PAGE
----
Investor choice. If the only investors chosen are surgeons with an opportunity to refer and if they lack any business or management expertise, the arrangement appears to be a cloaked way to incentivize unlawful referrals (i.e. ordering implants). The key question is whether the business, in selecting investors, is looking to raise capital or to lock in referral sources.

Risk. If the POD investment involves little or no financial risk, the OIG would likely take issue with it.

The bottom line seems to be that if there isn’t a real business, with real financial risk and qualified investors, a POD will likely be viewed as a suspicious arrangement based on locking in patient referrals or physician admitting pressure by physician investors.

In its June, 2011 Inquiry “Physician Owned Distributors (PODs): Overview of Key Issues and Potential Areas for Congressional Oversight,” the U.S. Senate Finance Committee Minority Staff, the Committee reports “A number of legal and ethical concerns have been identified as a result of this initial inquiry into the POD Models.” The Committee reviewed over 1,000 pages of documents and spoke with over 50 people in preparing its report. The Committee cited long-held concerns regarding PODs, and leaned heavily on the 2006 Hogan Lovells (previously Hogan & Hartson) law firm’s anti-POD analysis.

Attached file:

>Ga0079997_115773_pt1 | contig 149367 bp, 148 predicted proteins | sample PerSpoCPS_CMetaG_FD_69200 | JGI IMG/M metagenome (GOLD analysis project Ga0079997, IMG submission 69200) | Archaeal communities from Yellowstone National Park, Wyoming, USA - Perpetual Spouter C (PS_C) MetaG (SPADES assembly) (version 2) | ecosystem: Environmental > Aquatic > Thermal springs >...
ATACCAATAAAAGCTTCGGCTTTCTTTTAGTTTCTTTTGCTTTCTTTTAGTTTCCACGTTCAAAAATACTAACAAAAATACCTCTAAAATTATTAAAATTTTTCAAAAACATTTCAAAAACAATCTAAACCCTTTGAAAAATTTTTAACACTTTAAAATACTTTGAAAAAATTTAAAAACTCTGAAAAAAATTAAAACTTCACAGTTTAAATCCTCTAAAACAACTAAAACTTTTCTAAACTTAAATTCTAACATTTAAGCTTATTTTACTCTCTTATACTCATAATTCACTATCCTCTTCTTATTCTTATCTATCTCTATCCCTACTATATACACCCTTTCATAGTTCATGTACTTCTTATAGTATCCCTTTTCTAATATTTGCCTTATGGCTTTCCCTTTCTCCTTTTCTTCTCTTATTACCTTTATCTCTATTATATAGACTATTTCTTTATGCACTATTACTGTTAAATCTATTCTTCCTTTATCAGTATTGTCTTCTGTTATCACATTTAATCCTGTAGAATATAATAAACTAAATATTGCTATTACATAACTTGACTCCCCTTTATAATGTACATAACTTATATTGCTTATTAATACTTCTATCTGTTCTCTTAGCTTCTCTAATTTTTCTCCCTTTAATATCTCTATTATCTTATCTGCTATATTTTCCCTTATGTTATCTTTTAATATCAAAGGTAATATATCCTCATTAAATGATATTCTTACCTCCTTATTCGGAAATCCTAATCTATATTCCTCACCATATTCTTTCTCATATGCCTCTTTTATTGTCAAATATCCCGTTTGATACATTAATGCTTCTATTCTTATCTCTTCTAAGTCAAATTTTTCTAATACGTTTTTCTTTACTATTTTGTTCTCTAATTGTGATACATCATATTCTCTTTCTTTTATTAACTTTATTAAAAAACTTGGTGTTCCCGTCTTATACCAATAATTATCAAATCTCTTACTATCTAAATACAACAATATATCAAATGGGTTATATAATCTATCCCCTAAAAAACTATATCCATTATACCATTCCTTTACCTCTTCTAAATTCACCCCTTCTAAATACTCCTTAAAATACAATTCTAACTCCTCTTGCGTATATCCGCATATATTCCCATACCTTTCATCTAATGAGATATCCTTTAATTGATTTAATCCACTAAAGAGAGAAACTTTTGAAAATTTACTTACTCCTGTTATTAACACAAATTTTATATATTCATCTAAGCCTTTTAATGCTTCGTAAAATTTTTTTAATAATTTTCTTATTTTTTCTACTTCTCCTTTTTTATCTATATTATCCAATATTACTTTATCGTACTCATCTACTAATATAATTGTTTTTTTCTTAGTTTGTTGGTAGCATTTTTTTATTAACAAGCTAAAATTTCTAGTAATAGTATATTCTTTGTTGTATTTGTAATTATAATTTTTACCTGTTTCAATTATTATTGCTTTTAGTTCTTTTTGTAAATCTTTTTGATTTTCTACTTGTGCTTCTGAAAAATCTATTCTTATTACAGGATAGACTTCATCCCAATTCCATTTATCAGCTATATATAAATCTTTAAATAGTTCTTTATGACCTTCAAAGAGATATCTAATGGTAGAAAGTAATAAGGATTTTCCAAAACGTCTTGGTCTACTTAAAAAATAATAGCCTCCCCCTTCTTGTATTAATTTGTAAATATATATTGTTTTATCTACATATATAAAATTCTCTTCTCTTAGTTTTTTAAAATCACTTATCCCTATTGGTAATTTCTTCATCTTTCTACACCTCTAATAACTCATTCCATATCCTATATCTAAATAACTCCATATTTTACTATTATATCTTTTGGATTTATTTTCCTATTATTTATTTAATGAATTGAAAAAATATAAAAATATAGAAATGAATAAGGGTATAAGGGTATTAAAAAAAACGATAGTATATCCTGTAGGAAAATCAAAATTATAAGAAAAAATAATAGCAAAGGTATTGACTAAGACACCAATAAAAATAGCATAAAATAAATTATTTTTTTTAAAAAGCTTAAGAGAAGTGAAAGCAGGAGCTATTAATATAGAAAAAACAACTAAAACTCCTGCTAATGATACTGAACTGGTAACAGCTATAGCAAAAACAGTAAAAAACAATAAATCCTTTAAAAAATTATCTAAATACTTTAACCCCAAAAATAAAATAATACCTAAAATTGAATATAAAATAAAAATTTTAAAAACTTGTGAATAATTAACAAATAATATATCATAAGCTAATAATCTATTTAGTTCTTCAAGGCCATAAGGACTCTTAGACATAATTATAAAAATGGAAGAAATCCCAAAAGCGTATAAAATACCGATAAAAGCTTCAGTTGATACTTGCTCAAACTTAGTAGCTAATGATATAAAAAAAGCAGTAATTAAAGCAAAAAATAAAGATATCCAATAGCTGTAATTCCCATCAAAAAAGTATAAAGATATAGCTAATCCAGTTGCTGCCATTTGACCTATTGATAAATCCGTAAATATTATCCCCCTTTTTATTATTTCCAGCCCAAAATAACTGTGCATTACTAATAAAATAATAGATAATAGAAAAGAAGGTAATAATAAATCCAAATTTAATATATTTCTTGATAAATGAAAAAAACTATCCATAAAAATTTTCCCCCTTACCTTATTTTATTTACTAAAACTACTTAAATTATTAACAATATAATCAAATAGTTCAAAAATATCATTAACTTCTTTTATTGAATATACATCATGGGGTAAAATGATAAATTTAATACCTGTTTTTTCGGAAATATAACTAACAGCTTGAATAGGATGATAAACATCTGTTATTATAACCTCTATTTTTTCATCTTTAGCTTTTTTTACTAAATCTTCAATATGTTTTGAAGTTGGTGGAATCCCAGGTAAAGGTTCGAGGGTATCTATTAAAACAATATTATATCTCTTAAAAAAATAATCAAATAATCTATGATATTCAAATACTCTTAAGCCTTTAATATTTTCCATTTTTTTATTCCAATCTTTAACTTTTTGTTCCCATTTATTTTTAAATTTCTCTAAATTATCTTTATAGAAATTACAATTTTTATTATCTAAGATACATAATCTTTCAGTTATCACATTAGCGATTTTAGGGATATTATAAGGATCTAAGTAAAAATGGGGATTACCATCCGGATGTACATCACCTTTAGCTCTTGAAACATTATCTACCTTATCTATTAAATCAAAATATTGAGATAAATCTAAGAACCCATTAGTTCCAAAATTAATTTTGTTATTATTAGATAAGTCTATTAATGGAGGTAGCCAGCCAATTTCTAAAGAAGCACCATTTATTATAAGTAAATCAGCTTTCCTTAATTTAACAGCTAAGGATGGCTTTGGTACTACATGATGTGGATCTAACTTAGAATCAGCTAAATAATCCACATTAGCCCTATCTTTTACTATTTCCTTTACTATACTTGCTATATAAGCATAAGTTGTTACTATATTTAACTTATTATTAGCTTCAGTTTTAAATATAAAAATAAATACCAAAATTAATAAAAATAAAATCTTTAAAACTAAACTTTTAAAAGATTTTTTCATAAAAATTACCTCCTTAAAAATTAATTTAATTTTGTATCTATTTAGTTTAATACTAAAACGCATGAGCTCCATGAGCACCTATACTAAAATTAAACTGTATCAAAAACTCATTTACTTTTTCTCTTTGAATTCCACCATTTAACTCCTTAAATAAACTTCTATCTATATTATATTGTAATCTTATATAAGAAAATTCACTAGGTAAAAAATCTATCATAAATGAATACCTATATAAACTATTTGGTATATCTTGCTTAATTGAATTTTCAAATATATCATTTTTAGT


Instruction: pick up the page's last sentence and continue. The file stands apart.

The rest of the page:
With the Committee’s call for greater OIG and CMS involvement, one thing seems clear: the future of PODs is uncertain. In this era of cost-cutting, it seems clear that PODs are gonna get a haircut and may even lose their head.


#FHLF October 2011 Newsletter

Click Here to view our October 2011 Newsletter:
http://conta.cc/qFxblP

Consignment Closets: Still a Viable Option for DME Providers

In the age of heightened regulatory scrutiny, physicians and other health care providers often question whether “Consignment Closet” relationships are legal.  If properly structured these arrangements are not only legal but are of great benefit to patients needing valuable medical devices.  A properly structured relationship will, in all probability, withstand a regulatory challenge by the Office of Inspector General or from other regulatory authorities. Continue reading